Are there any health-related concerns within my breed? Any special nutritional needs?
Terrie Houck: Like most purebred dogs, we do have health issues. We have four DNA tests for various health issues, that has certainly helped with reducing some of the problems. With a predisposition for pancreatitis, watching the fat content in foods is a good idea.
In my opinion, is my breed in good condition overall? Any trends that warrant concern?
Terrie Houck: In show lines I find the Miniature Schnauzer to be a healthy breed. Obviously conformation-wise all breeds have their issues, and each breeder probably has their idea on how our breed could be improved. But, overall, I think our breed is in good condition. The one thing I am concerned about is how long some of our heads are getting. We are not supposed to resemble a Wire Fox Terrier. A Miniature Schnauzer is a moderate breed. Nothing should be exaggerated in a Miniature Schnauzer, and that includes the head.
Is my breed well-suited to be a family dog? Who are the best candidates to own your breed?
Terrie Houck: A Miniature Schnauzer that is raised with kids, makes a great family dog. While they are small, they are robust and hearty. They love being wherever their family is and is as active as they are. They are smart and obedient. I grew up with this breed, and can absolutely say without a doubt, they are an awesome family pet.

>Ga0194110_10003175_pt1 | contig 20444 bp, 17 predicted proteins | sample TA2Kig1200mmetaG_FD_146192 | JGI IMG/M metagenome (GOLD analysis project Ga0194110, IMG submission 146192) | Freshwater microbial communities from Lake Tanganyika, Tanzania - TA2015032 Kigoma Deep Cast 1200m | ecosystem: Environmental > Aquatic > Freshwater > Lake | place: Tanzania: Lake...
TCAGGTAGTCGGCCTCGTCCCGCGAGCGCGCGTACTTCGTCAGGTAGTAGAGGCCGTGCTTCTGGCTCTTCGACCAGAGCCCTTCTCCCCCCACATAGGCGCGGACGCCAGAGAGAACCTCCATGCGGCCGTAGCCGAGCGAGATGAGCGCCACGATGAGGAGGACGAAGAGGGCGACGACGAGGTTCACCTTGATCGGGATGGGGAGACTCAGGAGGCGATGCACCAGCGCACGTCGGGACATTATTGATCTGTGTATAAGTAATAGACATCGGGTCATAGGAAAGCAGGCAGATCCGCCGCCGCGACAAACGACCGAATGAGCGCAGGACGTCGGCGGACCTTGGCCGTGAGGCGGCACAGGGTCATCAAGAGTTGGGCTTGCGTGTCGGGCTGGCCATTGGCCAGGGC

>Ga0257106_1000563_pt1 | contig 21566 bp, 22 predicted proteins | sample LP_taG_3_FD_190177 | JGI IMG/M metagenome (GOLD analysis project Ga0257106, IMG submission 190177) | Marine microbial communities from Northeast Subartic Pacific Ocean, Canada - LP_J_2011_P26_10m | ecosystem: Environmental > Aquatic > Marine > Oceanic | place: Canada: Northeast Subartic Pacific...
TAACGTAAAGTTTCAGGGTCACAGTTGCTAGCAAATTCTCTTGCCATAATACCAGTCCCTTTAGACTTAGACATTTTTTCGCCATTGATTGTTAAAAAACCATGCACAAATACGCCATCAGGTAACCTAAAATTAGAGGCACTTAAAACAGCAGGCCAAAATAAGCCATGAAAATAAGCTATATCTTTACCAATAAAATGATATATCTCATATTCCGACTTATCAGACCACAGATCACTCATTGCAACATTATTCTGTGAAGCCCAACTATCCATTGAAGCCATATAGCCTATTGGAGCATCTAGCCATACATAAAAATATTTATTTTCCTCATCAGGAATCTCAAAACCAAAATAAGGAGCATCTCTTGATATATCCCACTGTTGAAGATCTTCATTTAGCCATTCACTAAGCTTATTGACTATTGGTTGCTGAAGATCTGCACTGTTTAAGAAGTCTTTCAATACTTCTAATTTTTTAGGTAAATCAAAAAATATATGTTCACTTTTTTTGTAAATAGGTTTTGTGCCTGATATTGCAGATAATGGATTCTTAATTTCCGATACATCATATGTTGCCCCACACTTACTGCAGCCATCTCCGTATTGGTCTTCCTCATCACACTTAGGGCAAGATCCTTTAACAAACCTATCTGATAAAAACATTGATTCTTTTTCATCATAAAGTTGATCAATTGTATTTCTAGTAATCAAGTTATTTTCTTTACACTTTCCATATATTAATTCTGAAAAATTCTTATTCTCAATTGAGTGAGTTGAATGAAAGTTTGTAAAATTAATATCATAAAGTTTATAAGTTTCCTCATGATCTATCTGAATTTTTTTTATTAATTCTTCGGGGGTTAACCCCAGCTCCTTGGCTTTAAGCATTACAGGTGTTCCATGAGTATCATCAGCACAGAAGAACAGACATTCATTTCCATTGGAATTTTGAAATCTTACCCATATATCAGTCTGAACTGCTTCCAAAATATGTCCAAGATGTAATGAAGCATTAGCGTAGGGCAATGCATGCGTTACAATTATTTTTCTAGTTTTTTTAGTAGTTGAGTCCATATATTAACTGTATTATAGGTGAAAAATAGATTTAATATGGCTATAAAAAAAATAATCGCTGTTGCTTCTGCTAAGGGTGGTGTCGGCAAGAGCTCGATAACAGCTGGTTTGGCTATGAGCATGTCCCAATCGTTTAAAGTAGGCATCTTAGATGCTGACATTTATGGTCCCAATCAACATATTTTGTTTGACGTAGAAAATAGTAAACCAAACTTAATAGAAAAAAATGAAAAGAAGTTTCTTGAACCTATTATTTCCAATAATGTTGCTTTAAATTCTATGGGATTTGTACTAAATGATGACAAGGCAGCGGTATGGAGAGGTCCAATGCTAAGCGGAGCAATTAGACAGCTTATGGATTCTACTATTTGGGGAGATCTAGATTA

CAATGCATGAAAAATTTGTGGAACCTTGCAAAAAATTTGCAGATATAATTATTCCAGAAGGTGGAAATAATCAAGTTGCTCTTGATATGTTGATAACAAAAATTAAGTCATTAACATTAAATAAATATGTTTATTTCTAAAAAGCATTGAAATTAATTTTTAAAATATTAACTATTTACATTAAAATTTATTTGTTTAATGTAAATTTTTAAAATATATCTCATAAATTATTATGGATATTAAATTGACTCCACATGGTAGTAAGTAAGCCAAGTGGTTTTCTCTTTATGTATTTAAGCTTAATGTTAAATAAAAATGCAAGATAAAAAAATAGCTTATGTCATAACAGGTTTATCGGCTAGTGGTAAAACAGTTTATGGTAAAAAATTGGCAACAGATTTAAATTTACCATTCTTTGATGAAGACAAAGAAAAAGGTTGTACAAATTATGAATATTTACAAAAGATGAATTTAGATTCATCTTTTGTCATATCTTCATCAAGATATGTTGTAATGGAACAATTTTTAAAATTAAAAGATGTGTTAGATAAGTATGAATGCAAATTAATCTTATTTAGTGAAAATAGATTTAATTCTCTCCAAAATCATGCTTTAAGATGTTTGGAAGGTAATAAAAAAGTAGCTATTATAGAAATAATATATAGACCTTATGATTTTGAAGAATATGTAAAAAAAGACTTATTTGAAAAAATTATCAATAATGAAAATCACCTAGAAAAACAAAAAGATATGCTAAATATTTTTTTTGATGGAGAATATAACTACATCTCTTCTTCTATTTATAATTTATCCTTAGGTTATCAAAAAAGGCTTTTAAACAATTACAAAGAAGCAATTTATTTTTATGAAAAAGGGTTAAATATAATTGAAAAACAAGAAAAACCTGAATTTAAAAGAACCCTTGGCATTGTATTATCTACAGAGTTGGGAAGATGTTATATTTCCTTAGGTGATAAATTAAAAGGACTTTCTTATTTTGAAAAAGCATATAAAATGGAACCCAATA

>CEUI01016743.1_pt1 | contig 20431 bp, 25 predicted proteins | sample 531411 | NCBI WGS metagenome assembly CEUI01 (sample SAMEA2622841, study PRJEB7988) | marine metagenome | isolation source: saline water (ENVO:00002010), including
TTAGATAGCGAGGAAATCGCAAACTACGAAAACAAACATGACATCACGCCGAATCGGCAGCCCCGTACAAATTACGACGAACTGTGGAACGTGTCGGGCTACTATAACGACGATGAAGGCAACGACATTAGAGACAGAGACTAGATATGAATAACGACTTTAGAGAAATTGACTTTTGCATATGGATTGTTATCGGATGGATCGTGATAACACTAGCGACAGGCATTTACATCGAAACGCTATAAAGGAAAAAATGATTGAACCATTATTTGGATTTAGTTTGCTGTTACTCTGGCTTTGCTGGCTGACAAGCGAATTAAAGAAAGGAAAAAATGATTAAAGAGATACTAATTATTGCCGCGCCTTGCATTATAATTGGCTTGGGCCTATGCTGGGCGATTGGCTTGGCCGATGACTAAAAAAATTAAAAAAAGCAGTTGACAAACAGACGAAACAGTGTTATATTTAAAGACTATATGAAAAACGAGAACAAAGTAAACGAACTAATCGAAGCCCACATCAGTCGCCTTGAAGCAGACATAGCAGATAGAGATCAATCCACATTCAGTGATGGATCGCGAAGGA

A Miniature Schnauzer is very adaptable to any lifestyle. They don’t require a great amount of exercise, but certainly the enjoy an active family. The excel in obedience and agility, as well as many other events. But they also enjoy sitting on your lap watching television, so they are great for seniors.
Do I feel that my breed is supported by a sufficient number of preservation breeders?
Terrie Houck: While we are constantly challenged by puppy mills and backyard breeders, mixing breeds with Miniature Schnauzers and passing them off as purebred, the American Miniature Schnauzer Club has a very active membership who are breeding beautiful puppies. Fortunately, the Miniature Schnauzer is not considered a rare breed.
For a bit of fun, what’s the most amusing thing I’ve ever experienced with my breed?
Terrie Houck: Ch. Destineez Lucky Number, “Reno,” learned how to open crates, after watching me do it for about 10 years. She was my house dog, so she never was in a crate. Well, I came home from work, before I realized how competent she had become at it, and all of my dogs were running free around the basement! Luckily, no one was in season, and since my basement is dog-proof, no harm was done. After that, I had to put safely hooks on each crate.
Are you looking for a Miniature Schnauzer puppy?
The best way to ensure a long and happy relationship with a purebred dog is to purchase one from a responsible breeder. Not sure where to begin finding a breeder? Contact the National Parent Club’s Breeder Referral person, which you can find on the AKC Breeder Referral Contacts page.
Want to help rescue and re-home a Miniature Schnauzer dog?
Did you know nearly every recognized AKC purebred has a dedicated rescue group? Find your new best friend on the AKC Rescue Network Listing.
Miniature Schnauzer Dog Breed Magazine